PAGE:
The objective of the invention is therefore to provide a power conversion method and system for battery operated applications, where the energy efficiency is improved compared to previously known linear regulator systems, which does provide a stable power supply and which still is capable of maintaining a sufficient voltage for the battery operated application.

SUMMARY OF THE INVENTION

According to the invention this objective is achieved by means of the method as defined in claim 1.

By performing the conversion in this manner there has been provided an opportunity for a more energy efficient conversion than hitherto known in connection with battery powered headworn communication devices. The conversion may be performed in a stable manner and a sufficient voltage can be maintained during the lifetime of the battery.

Advantageous embodiments are defined in the dependent claims 2-5.

By the embodiment set forth in claim 2 the two systems are operated in parallel hereby enabling a simple implementation.

The reduction fraction is preferably ⅔, but in principle any fraction may be achieved.

By balancing the fixed part voltage conversion and the variable part conversion, a possibility of optimising the efficiency of the system may be achieved. In a system comprising a switched capacitor part this is preferably done by setting the clock frequency of the switched capacitor part.

Further according to the invention the objective is achieved by means of the system as defined in claim 6.

By means of the system defined in claim 6 the same advantages as mentioned in connection with the method may be achieved.

Advantageous embodiments are defined in the dependent claims 7 to 11 hereby achieving the same advantages as defined above in connection with the method according to the invention.

The invention will be described more detailed in connection with the following description of a preferred embodiment with reference to the drawings.

BRIEF DESCRIPTION OF THE DRAWINGS

FIG. 1A and FIG. 1B are block diagrams showing a combined switched capacitor/linear DC/DC power supply;

FIG. 2 shows typical DC transfer characteristics for the system according to the invention;

FIG. 3 shows output current and voltage in the linear regulator as part of the overall supply system;

FIG. 4 is a block diagram showing an automatic adapting system;

FIG. 5 shows behaviour of voltages and currents in an automatically adapting system;

FIG. 6 shows behaviour of an automatically adapting system using transistor level schematics;

FIG. 7 shows basic operating principle of ⅔switched capacitor step down converter;

DESCRIPTION OF A PREFERRED EMBODIMENT

It should be appreciated that the system in principle can be adapted to any input and output voltages and still have the same advantages as in the specific example. The example shown is related to a battery powered headworn communication device, and more specifically to a hearing aid or a headset.

The SC step down converter provides a power efficient conversion of the battery voltage by a factor of e.g. ⅔while the linear regulator ensures operation of the digital supply at low battery voltages. This technique as explained in the following allows significant saving of battery current compared to a supply based on a pure linear regulator.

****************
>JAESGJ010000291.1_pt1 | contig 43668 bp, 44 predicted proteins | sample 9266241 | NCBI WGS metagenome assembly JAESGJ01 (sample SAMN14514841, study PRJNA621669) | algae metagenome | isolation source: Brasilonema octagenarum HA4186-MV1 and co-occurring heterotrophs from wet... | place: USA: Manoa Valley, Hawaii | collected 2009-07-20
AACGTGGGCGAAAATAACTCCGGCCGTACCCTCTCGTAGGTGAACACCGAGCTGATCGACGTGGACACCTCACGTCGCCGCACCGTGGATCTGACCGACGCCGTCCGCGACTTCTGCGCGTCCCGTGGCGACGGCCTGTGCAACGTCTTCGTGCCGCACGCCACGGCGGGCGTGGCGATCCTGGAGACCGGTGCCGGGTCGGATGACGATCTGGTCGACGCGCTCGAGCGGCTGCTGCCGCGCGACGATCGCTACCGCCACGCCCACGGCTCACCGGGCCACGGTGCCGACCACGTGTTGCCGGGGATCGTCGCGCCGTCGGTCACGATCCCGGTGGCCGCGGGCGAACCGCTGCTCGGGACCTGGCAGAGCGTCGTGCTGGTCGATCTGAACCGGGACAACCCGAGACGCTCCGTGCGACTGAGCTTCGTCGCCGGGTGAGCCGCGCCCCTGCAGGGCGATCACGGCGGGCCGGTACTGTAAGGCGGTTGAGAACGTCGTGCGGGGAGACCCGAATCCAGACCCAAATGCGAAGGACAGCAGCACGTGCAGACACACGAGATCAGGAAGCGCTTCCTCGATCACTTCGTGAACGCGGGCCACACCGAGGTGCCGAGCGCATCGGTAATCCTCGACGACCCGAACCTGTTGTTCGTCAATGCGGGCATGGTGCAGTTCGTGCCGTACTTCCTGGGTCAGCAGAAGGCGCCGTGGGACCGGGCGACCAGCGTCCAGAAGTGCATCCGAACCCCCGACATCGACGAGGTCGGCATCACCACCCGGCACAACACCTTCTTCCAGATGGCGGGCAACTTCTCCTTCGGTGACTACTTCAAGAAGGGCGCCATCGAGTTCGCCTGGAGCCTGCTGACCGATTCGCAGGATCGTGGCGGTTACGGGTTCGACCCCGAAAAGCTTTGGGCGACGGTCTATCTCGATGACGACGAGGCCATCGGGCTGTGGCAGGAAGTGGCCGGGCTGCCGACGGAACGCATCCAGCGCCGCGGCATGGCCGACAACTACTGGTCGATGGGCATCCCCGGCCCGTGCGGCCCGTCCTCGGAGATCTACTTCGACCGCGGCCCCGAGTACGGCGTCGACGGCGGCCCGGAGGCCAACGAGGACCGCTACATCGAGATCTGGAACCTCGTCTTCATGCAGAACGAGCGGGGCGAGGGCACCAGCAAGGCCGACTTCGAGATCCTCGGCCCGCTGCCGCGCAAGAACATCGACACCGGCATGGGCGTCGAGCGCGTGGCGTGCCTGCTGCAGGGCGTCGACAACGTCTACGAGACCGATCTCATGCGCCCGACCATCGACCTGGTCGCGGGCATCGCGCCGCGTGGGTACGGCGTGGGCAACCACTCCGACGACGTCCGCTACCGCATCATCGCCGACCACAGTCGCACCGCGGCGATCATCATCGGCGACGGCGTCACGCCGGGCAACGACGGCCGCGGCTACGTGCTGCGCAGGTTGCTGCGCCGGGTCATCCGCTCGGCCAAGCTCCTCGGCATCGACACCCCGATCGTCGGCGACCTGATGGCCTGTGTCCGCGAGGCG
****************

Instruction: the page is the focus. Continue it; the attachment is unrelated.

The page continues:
The (high) battery voltage should power efficiently be transformed to a pre-defined lower supply voltage, which can be provided by a SC step down converter. This SC-power converter can however not guarantee sufficient output voltage at a low battery supply. A combination of a linear and a switched capacitor supply is therefore proposed here, where at low battery voltage the linear regulator gradually takes over the load current while maintaining the required supply voltage.

FIG. 1A shows the block diagram of the proposed supply FIG. 1B shows a simplified equivalent model. It consists of a ⅔-switched capacitor step down converter plus a linear regulator, which are connected in parallel. The switched capacitor part, whose detailed operation will be described later, can be considered as an ideal transformer applied to the battery with turn ratio n=⅔and an equivalent resistor Rsc. On the other hand, the linear regulator can be seen as fixed voltage source Vref with a (low-impedance) output resistance Rlin. When connected in parallel, both of the two parts contribute to the overall load current IL=Isc+Ilin with decreasing current Ilin (linear regulator) for an increasing battery voltage Vbat. Above a critical battery voltage Vbat,crit, Ilin becomes zero and the load will only be supplied by the switched capacitor part. The advantage of such a combined scheme is that for battery voltages around Vbat,crit a power supply is provided by a high efficient DC/DC converter while the linear regulator guarantees a certain minimum voltage Vo=Vref. At battery voltages higher than Vbat,crit the good efficiency is preserved, however, the output voltage is linearly increased due to the aforementioned transformer characteristics. For some applications, this might not be desired. A slightly more complex system, which automatically adapts the frequency dependent equivalent output resistance Rsc of the SC-regulator to the actual load, can maintain good efficiency while keeping the output voltage constant. This is described later.

The DC transfer characteristics of the described combined digital supply is shown in FIG. 2. These are based on a simulation using the schematic of FIG. 1 with ideal switches, capacitors and resistors.

As already mentioned above, the operation of the proposed SC-digital supply can be divided in two operation modes (reference is made to FIG. 3):

  • Mode 1: Vbat>Vbat,crit: Only switched capacitor is active. Output voltage Vo scales linearly with supply voltage
  • Mode 2: Vbat<=Vbat,crit: Both linear and switched capacitor part are active. Output voltage Vo is constant around Vref.

For Rlin−>0 the DC characteristics can be described as follows:

Mode 1 (Vbat>Vbat,crit)

V 0 = 2 3 · V bat · R L R L + R SC ( 1 )
Mode 2 (Vbat

Vbat,crit)
V o=Vref  (2)

I bat = I bat , sc + I bat , lin = 1 R SC [ V ref ( 1 3 + R SC R L ) - V bat · 2 9 ] ( 3 ) I bat , sc = 2 / 3 R SC · [ 2 3 · V bat - V ref ] ( 4 ) I bat , lin = 1 R SC [ V ref · ( 1 + R SC R L ) - 2 3 · V bat ] ( 5 )

Where Ibat is the overall battery current, Ibat,sc is the battery current contribution of the switched capacitor part and Ibat,lin is the current contribution of the linear regulator.